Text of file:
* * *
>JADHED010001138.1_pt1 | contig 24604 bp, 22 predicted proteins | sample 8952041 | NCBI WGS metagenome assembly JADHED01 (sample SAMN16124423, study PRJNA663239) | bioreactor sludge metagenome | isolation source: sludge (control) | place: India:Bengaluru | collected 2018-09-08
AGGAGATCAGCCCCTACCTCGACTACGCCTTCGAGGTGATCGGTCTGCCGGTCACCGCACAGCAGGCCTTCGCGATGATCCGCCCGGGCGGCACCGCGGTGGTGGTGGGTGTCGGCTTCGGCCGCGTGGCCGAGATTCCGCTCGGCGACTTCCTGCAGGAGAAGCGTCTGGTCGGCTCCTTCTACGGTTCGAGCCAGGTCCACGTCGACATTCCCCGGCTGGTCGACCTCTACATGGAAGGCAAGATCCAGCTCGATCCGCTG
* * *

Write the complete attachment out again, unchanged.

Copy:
>JADHED010001138.1_pt1 | contig 24604 bp, 22 predicted proteins | sample 8952041 | NCBI WGS metagenome assembly JADHED01 (sample SAMN16124423, study PRJNA663239) | bioreactor sludge metagenome | isolation source: sludge (control) | place: India:Bengaluru | collected 2018-09-08
AGGAGATCAGCCCCTACCTCGACTACGCCTTCGAGGTGATCGGTCTGCCGGTCACCGCACAGCAGGCCTTCGCGATGATCCGCCCGGGCGGCACCGCGGTGGTGGTGGGTGTCGGCTTCGGCCGCGTGGCCGAGATTCCGCTCGGCGACTTCCTGCAGGAGAAGCGTCTGGTCGGCTCCTTCTACGGTTCGAGCCAGGTCCACGTCGACATTCCCCGGCTGGTCGACCTCTACATGGAAGGCAAGATCCAGCTCGATCCGCTG